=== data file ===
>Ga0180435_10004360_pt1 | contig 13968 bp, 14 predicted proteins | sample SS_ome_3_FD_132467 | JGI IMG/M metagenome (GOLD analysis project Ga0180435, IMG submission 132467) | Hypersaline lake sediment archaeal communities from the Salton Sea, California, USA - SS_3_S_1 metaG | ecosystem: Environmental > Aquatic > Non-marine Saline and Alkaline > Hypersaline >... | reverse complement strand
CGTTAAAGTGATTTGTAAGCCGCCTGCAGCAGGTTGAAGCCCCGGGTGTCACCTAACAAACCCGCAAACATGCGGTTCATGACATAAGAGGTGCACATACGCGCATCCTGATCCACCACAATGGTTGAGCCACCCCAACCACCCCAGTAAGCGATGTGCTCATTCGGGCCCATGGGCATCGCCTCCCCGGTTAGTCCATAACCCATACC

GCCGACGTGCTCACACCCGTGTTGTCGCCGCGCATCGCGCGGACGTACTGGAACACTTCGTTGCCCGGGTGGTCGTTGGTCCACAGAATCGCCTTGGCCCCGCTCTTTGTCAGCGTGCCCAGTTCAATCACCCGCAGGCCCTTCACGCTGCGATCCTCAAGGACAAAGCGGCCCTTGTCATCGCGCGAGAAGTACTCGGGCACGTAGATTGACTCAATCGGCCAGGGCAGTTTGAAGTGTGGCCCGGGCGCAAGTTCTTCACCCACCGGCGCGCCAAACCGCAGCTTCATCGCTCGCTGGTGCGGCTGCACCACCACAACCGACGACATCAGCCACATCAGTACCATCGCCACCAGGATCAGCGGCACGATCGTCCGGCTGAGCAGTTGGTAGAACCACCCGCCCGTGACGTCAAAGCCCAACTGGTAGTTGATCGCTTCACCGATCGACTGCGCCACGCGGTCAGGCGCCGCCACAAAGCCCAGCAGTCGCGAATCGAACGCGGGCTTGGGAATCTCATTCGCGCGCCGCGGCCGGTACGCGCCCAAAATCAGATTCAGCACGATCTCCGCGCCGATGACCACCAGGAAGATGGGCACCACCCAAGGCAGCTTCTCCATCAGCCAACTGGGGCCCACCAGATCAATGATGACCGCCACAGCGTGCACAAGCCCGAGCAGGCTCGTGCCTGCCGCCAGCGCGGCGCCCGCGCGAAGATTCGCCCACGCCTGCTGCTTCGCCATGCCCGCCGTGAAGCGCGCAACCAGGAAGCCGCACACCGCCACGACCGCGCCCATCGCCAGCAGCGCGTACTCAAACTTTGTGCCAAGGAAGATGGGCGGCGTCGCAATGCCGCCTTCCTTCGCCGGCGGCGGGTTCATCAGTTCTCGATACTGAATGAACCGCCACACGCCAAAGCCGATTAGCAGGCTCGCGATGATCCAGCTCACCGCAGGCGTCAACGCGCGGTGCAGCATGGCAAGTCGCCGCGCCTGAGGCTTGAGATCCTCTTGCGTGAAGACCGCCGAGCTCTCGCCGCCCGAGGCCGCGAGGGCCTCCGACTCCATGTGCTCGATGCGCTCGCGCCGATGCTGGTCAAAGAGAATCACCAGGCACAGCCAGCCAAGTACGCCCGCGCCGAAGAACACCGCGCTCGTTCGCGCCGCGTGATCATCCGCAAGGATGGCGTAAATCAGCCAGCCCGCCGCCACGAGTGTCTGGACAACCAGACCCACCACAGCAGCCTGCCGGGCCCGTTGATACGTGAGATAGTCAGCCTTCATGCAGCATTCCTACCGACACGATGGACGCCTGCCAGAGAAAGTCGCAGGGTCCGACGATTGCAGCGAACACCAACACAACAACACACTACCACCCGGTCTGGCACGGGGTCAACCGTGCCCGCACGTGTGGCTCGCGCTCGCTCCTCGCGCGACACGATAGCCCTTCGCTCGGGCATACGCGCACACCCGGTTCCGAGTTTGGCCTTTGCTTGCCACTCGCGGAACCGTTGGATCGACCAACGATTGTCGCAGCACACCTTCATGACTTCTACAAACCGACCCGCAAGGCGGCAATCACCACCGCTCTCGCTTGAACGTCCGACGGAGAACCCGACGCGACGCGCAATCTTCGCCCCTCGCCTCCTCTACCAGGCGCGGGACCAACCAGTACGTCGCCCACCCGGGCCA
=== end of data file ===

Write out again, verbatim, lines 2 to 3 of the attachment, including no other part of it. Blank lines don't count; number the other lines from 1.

CGTTAAAGTGATTTGTAAGCCGCCTGCAGCAGGTTGAAGCCCCGGGTGTCACCTAACAAACCCGCAAACATGCGGTTCATGACATAAGAGGTGCACATACGCGCATCCTGATCCACCACAATGGTTGAGCCACCCCAACCACCCCAGTAAGCGATGTGCTCATTCGGGCCCATGGGCATCGCCTCCCCGGTTAGTCCATAACCCATACC

GCCGACGTGCTCACACCCGTGTTGTCGCCGCGCATCGCGCGGACGTACTGGAACACTTCGTTGCCCGGGTGGTCGTTGGTCCACAGAATCGCCTTGGCCCCGCTCTTTGTCAGCGTGCCCAGTTCAATCACCCGCAGGCCCTTCACGCTGCGATCCTCAAGGACAAAGCGGCCCTTGTCATCGCGCGAGAAGTACTCGGGCACGTAGATTGACTCAATCGGCCAGGGCAGTTTGAAGTGTGGCCCGGGCGCAAGTTCTTCACCCACCGGCGCGCCAAACCGCAGCTTCATCGCTCGCTGGTGCGGCTGCACCACCACAACCGACGACATCAGCCACATCAGTACCATCGCCACCAGGATCAGCGGCACGATCGTCCGGCTGAGCAGTTGGTAGAACCACCCGCCCGTGACGTCAAAGCCCAACTGGTAGTTGATCGCTTCACCGATCGACTGCGCCACGCGGTCAGGCGCCGCCACAAAGCCCAGCAGTCGCGAATCGAACGCGGGCTTGGGAATCTCATTCGCGCGCCGCGGCCGGTACGCGCCCAAAATCAGATTCAGCACGATCTCCGCGCCGATGACCACCAGGAAGATGGGCACCACCCAAGGCAGCTTCTCCATCAGCCAACTGGGGCCCACCAGATCAATGATGACCGCCACAGCGTGCACAAGCCCGAGCAGGCTCGTGCCTGCCGCCAGCGCGGCGCCCGCGCGAAGATTCGCCCACGCCTGCTGCTTCGCCATGCCCGCCGTGAAGCGCGCAACCAGGAAGCCGCACACCGCCACGACCGCGCCCATCGCCAGCAGCGCGTACTCAAACTTTGTGCCAAGGAAGATGGGCGGCGTCGCAATGCCGCCTTCCTTCGCCGGCGGCGGGTTCATCAGTTCTCGATACTGAATGAACCGCCACACGCCAAAGCCGATTAGCAGGCTCGCGATGATCCAGCTCACCGCAGGCGTCAACGCGCGGTGCAGCATGGCAAGTCGCCGCGCCTGAGGCTTGAGATCCTCTTGCGTGAAGACCGCCGAGCTCTCGCCGCCCGAGGCCGCGAGGGCCTCCGACTCCATGTGCTCGATGCGCTCGCGCCGATGCTGGTCAAAGAGAATCACCAGGCACAGCCAGCCAAGTACGCCCGCGCCGAAGAACACCGCGCTCGTTCGCGCCGCGTGATCATCCGCAAGGATGGCGTAAATCAGCCAGCCCGCCGCCACGAGTGTCTGGACAACCAGACCCACCACAGCAGCCTGCCGGGCCCGTTGATACGTGAGATAGTCAGCCTTCATGCAGCATTCCTACCGACACGATGGACGCCTGCCAGAGAAAGTCGCAGGGTCCGACGATTGCAGCGAACACCAACACAACAACACACTACCACCCGGTCTGGCACGGGGTCAACCGTGCCCGCACGTGTGGCTCGCGCTCGCTCCTCGCGCGACACGATAGCCCTTCGCTCGGGCATACGCGCACACCCGGTTCCGAGTTTGGCCTTTGCTTGCCACTCGCGGAACCGTTGGATCGACCAACGATTGTCGCAGCACACCTTCATGACTTCTACAAACCGACCCGCAAGGCGGCAATCACCACCGCTCTCGCTTGAACGTCCGACGGAGAACCCGACGCGACGCGCAATCTTCGCCCCTCGCCTCCTCTACCAGGCGCGGGACCAACCAGTACGTCGCCCACCCGGGCCA